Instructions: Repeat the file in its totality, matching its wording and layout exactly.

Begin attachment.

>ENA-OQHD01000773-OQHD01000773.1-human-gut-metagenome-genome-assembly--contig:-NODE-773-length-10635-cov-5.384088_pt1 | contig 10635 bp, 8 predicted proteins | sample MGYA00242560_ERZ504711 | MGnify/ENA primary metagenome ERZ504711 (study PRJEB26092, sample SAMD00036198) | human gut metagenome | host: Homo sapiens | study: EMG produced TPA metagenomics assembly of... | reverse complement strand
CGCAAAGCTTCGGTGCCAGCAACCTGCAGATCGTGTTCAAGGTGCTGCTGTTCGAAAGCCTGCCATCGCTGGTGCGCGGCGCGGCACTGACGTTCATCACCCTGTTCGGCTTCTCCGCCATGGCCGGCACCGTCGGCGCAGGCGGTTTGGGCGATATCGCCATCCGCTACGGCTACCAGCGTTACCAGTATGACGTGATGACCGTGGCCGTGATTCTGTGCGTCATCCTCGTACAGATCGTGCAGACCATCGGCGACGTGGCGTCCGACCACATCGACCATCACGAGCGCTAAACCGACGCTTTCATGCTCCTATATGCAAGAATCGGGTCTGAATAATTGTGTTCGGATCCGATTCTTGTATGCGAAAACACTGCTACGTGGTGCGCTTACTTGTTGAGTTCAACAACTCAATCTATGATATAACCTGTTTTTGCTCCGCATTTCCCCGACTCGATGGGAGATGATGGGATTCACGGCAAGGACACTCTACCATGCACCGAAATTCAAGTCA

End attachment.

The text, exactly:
>ENA-OQHD01000773-OQHD01000773.1-human-gut-metagenome-genome-assembly--contig:-NODE-773-length-10635-cov-5.384088_pt1 | contig 10635 bp, 8 predicted proteins | sample MGYA00242560_ERZ504711 | MGnify/ENA primary metagenome ERZ504711 (study PRJEB26092, sample SAMD00036198) | human gut metagenome | host: Homo sapiens | study: EMG produced TPA metagenomics assembly of... | reverse complement strand
CGCAAAGCTTCGGTGCCAGCAACCTGCAGATCGTGTTCAAGGTGCTGCTGTTCGAAAGCCTGCCATCGCTGGTGCGCGGCGCGGCACTGACGTTCATCACCCTGTTCGGCTTCTCCGCCATGGCCGGCACCGTCGGCGCAGGCGGTTTGGGCGATATCGCCATCCGCTACGGCTACCAGCGTTACCAGTATGACGTGATGACCGTGGCCGTGATTCTGTGCGTCATCCTCGTACAGATCGTGCAGACCATCGGCGACGTGGCGTCCGACCACATCGACCATCACGAGCGCTAAACCGACGCTTTCATGCTCCTATATGCAAGAATCGGGTCTGAATAATTGTGTTCGGATCCGATTCTTGTATGCGAAAACACTGCTACGTGGTGCGCTTACTTGTTGAGTTCAACAACTCAATCTATGATATAACCTGTTTTTGCTCCGCATTTCCCCGACTCGATGGGAGATGATGGGATTCACGGCAAGGACACTCTACCATGCACCGAAATTCAAGTCA